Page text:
suburbs at the same time, though the Taiwanese ones are more decorative. The New Year markets open for twenty-four hours a day, just for the two weeks preceding the Chinese New Year. They provide a rich treasure trove of beautifully-crafted artefacts and scrumptious things to eat – there are many special foods and house decorations associated with the Chinese New Year, but because I was beginning my journey home in the evening of that same day, I was able only to photograph the foods, not buy them. We also visited a coffee shop devoted to raising money for the indigenous people – a map on
the wall showed there are twelve indigenous tribes living outside Taipei, each with its own designated reservation (similar to those of native Americans). They sell the little pots I’d seen during my visit to the waterfall; it is one of their main sources of income. The shop ensures that a fair price is paid for the goods they make (twenty years ago, I visited a similar shop in Sydney which performed the same service for Australian aborigines). A visit to a museum further down the street told us more about these people and the other races who inhabit Taiwan. Chinese influence is on the ascendant now, but in the past Taiwan was ‘owned’ by the Japanese and the impact of that culture is also strong.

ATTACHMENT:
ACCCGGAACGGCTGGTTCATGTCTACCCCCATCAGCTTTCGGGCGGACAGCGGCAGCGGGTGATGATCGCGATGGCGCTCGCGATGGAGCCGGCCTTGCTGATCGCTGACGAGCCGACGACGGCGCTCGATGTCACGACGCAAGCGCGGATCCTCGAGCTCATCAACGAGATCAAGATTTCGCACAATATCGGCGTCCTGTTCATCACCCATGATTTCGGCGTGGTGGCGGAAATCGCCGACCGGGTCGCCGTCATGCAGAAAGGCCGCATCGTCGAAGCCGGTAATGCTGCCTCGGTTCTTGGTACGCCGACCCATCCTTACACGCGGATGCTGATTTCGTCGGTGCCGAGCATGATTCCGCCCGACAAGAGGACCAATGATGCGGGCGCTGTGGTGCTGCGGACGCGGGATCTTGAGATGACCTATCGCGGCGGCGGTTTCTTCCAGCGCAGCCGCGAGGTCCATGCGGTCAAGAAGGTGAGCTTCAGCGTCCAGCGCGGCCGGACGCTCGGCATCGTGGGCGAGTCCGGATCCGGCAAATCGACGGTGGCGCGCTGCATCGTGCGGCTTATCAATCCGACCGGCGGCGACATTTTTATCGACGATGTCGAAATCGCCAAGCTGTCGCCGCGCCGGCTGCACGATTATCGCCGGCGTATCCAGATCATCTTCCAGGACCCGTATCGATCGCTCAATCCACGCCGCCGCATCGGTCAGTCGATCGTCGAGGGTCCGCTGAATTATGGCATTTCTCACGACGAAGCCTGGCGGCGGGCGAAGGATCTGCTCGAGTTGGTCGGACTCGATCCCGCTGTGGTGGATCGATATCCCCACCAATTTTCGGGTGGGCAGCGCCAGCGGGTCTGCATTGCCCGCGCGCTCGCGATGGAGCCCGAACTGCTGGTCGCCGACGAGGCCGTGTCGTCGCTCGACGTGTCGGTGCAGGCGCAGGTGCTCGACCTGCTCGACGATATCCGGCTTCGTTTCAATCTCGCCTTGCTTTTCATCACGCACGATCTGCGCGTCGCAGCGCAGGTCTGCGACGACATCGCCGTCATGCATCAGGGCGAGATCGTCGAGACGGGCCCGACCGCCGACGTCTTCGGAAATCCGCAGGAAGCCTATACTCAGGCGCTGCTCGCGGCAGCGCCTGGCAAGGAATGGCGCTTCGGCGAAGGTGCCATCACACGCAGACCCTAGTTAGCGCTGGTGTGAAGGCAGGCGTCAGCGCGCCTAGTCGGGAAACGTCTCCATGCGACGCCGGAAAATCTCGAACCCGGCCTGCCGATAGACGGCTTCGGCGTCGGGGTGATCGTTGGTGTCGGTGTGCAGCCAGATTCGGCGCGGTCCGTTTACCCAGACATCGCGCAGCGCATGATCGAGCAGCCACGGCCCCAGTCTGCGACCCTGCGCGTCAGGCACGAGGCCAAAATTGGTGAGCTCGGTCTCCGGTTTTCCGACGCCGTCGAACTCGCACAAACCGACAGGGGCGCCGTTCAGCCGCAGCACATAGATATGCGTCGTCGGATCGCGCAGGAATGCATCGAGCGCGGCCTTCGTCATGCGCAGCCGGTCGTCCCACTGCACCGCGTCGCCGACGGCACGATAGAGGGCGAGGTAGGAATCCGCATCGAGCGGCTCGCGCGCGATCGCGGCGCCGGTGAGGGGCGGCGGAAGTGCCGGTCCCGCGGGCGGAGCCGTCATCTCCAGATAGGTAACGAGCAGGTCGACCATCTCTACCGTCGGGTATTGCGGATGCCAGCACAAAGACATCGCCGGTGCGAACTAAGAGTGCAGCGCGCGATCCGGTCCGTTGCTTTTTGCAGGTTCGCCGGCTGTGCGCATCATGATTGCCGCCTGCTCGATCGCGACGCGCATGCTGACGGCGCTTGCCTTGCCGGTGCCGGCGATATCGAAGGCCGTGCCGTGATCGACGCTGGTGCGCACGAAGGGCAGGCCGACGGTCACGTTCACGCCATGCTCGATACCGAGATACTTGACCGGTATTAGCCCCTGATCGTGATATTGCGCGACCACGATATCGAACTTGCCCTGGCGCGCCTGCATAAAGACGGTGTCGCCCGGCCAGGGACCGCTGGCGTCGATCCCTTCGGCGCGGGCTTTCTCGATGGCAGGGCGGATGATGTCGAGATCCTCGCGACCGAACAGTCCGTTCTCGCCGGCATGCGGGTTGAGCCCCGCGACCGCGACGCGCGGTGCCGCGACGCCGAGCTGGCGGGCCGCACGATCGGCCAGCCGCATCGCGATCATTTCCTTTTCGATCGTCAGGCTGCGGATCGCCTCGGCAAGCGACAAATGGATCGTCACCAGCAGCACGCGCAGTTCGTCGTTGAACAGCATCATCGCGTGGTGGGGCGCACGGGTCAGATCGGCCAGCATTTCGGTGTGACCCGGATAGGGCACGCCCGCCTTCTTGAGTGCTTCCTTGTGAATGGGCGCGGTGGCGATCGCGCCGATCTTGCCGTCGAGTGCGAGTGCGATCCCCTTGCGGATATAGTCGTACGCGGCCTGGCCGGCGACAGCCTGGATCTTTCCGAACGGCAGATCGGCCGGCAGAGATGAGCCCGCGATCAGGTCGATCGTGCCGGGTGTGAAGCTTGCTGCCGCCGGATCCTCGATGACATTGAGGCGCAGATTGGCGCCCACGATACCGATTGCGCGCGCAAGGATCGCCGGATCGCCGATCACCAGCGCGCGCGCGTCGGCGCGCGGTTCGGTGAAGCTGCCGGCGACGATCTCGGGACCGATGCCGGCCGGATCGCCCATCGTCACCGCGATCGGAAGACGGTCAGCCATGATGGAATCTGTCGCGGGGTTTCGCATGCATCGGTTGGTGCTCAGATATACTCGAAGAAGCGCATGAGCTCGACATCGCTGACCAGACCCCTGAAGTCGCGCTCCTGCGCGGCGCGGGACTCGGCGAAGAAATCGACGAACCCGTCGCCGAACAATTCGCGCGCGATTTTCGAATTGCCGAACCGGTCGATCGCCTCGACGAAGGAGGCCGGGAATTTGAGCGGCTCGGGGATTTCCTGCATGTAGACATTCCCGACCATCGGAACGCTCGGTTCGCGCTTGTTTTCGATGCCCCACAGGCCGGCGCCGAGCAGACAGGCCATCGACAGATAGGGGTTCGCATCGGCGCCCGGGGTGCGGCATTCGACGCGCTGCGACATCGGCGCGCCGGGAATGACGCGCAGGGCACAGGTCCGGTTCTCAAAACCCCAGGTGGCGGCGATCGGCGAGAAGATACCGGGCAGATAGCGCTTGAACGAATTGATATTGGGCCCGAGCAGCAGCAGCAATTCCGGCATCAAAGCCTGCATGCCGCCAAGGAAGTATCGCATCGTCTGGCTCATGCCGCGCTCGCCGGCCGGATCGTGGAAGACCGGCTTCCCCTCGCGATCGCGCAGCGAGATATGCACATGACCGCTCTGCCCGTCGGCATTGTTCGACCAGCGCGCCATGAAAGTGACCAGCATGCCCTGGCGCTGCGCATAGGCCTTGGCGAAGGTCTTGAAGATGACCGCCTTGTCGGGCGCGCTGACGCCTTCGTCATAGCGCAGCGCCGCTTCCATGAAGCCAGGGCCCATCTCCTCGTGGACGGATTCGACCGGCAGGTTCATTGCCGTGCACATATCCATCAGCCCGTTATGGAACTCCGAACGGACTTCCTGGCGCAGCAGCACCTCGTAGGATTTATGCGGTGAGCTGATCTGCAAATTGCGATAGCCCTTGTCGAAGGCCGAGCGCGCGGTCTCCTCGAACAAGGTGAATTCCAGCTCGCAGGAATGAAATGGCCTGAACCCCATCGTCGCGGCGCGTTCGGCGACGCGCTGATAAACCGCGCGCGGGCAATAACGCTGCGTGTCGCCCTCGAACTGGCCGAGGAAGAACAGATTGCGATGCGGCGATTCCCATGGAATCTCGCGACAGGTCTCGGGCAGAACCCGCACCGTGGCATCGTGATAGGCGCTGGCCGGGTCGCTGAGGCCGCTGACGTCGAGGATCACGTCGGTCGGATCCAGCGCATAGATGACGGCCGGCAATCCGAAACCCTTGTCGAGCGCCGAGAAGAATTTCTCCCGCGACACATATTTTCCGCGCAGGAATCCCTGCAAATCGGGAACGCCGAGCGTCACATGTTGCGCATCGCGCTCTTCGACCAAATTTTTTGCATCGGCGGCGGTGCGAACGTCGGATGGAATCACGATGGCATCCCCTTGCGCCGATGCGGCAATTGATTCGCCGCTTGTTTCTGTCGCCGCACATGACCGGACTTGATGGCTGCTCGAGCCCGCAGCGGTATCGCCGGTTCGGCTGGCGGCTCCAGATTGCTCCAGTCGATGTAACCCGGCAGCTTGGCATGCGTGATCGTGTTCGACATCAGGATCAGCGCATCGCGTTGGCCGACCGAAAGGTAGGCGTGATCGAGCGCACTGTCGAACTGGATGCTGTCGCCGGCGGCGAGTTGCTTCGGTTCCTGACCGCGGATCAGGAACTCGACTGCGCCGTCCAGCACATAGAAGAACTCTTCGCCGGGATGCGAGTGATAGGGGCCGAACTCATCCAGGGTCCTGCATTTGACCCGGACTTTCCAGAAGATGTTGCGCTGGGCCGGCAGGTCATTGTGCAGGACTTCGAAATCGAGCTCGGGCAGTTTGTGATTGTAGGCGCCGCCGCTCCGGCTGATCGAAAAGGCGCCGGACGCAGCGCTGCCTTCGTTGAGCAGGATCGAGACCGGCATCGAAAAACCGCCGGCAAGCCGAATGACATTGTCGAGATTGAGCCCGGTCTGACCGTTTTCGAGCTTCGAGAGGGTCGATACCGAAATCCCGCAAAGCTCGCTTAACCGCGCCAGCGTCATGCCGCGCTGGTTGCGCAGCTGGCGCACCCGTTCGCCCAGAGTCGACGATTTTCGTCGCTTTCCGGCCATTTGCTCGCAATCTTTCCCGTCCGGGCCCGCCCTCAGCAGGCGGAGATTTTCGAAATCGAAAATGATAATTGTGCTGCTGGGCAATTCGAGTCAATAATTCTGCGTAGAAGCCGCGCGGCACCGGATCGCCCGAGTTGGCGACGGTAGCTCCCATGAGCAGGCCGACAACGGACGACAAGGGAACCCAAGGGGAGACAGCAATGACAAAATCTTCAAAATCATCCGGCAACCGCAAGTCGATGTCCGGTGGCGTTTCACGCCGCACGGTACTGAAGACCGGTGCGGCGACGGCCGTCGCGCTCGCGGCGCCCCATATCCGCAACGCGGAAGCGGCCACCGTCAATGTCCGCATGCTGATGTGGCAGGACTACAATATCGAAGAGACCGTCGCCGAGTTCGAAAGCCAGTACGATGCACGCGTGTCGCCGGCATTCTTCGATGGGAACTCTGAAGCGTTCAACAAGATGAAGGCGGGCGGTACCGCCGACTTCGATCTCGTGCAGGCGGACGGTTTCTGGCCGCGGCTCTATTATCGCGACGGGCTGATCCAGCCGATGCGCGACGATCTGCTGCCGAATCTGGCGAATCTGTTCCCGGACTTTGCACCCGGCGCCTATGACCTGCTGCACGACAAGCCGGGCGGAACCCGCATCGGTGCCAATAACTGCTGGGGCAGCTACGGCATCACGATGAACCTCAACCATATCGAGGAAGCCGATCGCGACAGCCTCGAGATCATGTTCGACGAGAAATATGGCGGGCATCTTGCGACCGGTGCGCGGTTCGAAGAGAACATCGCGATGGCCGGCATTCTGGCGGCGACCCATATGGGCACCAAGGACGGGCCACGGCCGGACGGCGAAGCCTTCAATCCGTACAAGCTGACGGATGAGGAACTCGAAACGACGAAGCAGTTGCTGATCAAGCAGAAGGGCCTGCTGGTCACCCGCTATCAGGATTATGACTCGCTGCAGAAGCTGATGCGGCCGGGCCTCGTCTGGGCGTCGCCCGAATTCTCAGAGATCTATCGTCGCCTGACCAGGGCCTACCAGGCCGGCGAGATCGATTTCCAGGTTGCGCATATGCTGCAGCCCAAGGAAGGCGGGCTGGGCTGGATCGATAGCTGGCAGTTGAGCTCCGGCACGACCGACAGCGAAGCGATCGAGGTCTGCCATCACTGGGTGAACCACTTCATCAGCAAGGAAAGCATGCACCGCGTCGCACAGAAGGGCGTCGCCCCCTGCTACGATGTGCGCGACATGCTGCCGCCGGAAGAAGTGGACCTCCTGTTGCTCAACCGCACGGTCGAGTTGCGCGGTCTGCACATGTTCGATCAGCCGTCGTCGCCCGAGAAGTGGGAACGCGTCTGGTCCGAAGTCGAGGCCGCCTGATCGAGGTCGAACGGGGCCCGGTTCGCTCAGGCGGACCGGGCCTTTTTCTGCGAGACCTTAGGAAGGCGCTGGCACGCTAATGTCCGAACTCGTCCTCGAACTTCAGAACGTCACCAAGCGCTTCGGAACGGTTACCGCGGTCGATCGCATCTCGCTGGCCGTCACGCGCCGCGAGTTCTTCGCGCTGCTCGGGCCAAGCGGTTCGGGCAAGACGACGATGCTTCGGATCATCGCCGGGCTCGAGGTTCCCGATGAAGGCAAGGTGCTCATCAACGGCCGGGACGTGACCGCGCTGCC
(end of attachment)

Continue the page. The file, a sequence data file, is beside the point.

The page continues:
And so to the airport, where the Cathay Pacific desk receptionist (having a noble stab at English) told me that she could check my luggage through to Manchester – though, worryingly, she kept saying ‘train station or plane?’ and, although I kept saying ‘plane’, her parting shot was that it had been sent to the ‘train station’ – but couldn’t give me a boarding card from Charles de Gaulle to Manchester, the final stage of the journey, because Cathay Pacific has no arrangement with Flybe. In the meantime, my cold kicked in. I spent the whole thirteen hours of the flight to Paris trying not to splutter on my fellow travellers and worrying about my lack of a boarding card – a fear I knew would be well-founded because I’ve ‘enjoyed’ the service at CDG before. Sure enough, my qualms about the boarding card were met with Gallic indifference until finally, after another tour of the terminals, I persuaded a very cross desk clerk to print one out for me. My reward was a complimentary cup of coffee and snack on the plane when I finally boarded, but, to be honest, by that stage I would gladly have travelled in the hold!
Miraculous to relate, my suitcase was waiting for me at Manchester. So was my husband. I collapsed into the car, but managed to enjoy the snowy drive across the Pennines – rather different from the twenty-degrees-plus temperatures in Taipei! It was all more than worth it, though – Taiwan is a magical, multi-layered country; as with India, I feel I have not even scratched the surface of all it has to offer. I hope I shall be able to return one day.
Gentleman Jack is launched! Thank you to all those who helped.
Gentleman Jack, the seventh novel in the DI Yates series – and the first about a serial killer – was published on October 15th 2018. This is a round-up of the events and some of the reviews I’ve been lucky to have received since.
On October 15th, Bookmark in Spalding – always a staunch and much-appreciated supporter of my novels – gave me a signing session.